Flying into Paris, I am awestruck by the position I find myself in. At first look, nothing about what is happening or coming up makes any sense. I am a teacher, so what am I doing in Europe for a week? I had to rely on family and friends to be able to make this trip and cannot be more thankful to them and their generosity. But why am I here and not just watching and hoping from afar?
Climate change has become a matter that is personal and urgent to me. The science is even more urgent, and gives us a clear warning: if we keep doing what we are doing, we are headed for disaster. The disaster isn't spread out equally, however. The global poor, already food and water insecure, feel the impacts more deeply that I ever will. A drought, to me, means carefully drip-watering my garden and trees while letting my grass go dry. A drought for literally billions of poor in this world can mean starving or thirst. That alone makes it worth addressing and working to minimize the impacts of an already changing climate.
This is why so many people attending COP21 are drawing attention to the perspective of equitable climate justice. Because those who had the least impact on the climate and are the least able to respond to a changing climate will be harmed the most.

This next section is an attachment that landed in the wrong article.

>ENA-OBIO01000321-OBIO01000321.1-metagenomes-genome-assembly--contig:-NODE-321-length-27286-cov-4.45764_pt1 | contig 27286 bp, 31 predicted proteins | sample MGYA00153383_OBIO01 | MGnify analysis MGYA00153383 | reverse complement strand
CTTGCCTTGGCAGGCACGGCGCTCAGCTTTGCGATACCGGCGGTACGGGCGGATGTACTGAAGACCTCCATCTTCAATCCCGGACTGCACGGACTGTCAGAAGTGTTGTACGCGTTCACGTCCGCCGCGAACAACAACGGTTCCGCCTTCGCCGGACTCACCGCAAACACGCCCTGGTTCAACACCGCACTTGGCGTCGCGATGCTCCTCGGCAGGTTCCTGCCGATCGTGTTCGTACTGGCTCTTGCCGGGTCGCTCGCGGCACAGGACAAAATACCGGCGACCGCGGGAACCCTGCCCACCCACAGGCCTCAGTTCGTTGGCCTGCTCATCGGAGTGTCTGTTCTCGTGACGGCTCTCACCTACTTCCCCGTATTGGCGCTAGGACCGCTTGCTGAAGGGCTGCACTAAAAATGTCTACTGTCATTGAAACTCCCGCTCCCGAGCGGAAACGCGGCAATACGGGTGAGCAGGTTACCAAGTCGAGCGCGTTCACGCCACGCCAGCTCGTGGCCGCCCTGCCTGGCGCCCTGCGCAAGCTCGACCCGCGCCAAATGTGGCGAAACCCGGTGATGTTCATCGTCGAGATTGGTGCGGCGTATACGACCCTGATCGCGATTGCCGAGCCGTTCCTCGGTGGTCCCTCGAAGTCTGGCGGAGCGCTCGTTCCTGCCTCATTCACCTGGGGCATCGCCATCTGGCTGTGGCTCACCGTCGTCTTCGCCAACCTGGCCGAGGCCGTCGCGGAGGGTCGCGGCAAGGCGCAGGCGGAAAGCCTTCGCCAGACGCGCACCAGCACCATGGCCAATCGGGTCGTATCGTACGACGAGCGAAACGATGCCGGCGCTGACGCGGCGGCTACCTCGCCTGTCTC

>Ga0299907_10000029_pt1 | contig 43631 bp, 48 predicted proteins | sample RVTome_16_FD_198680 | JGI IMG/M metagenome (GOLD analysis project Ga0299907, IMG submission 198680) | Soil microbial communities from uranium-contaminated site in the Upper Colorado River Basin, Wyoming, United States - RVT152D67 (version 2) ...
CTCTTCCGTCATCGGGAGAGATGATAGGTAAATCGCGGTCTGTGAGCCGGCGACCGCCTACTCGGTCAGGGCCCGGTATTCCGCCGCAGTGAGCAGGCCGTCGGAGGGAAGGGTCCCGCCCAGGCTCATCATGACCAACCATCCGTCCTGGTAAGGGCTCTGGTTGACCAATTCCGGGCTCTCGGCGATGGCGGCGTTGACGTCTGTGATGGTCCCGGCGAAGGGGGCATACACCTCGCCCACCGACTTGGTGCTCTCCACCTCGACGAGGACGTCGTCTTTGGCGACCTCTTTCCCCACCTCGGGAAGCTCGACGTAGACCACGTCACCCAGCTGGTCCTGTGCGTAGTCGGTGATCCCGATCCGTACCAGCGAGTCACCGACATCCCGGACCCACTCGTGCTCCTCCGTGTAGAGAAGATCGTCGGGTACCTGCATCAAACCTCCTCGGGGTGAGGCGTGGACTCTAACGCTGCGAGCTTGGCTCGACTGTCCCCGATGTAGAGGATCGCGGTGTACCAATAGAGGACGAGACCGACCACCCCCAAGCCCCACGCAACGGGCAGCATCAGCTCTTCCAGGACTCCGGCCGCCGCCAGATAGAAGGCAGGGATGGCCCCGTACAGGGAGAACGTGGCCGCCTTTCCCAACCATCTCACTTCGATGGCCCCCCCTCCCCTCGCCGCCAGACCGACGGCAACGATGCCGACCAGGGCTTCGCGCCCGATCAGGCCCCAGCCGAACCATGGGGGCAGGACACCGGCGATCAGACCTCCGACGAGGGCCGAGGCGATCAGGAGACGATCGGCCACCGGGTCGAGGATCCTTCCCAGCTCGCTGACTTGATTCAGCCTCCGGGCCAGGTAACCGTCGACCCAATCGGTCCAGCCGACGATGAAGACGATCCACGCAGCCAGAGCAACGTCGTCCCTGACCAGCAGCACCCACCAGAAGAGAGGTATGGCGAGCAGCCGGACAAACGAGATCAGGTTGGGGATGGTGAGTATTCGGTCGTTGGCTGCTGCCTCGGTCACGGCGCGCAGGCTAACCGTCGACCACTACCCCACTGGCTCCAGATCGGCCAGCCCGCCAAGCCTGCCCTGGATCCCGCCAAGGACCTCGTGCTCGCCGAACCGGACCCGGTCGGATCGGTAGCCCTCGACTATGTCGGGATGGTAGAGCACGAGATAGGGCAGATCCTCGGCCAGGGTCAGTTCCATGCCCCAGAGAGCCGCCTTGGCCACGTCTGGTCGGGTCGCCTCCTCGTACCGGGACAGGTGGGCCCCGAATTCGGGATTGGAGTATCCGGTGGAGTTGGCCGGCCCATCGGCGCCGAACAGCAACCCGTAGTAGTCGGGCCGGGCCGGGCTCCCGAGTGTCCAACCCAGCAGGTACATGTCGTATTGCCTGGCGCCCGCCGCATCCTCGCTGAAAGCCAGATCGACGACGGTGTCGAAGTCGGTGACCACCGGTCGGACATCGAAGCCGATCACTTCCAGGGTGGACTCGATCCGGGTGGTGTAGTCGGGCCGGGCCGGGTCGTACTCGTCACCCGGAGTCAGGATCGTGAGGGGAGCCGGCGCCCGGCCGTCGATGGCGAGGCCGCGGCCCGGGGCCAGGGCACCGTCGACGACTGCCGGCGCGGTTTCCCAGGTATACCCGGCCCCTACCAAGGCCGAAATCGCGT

But there are other reasons to act too, and each one has its own urgency. If we remain on the track we're on, by 2050, 25% of the world's diverse plant and animal life will have gone extinct. Ecosystems will be changing too quickly to adapt or move altogether; invasive species will occupy a wider and wider range. Too many of our great cities are built just above sea-level; tens or hundreds of millions of refugees could result from a relatively small rise in the sea level. Overall evaporation and rainfall increase with the temperature, increasing the severity of extreme weather and the frequency of heavy rainfall events. The list goes on: wildfires, ocean ecosystem changes... The point is that we need to act, and we should have started 20 years ago. No more delays or excuses. I read a telling quote the other day: "Nobody cares about the economy once the water runs out."
I am here to represent my students and and myself, and to call for what needs to happen to address this problem in a way that helps the people who will need the most help.
Minneapolis-based nonprofit, Climate Generation: A Will Steger Legacy, is leading a delegation of 10 Education Ambassadors to COP21 through their Window Into Paris program, December 5-11. These 10 teachers - representing diverse subject areas, grade levels, and school communities from Minnesota, Denver, Atlanta, upstate New York and western North Carolina - are connecting their students to climate policy in action, helping to build both climate literacy and the relevance of this issue in their students' lives.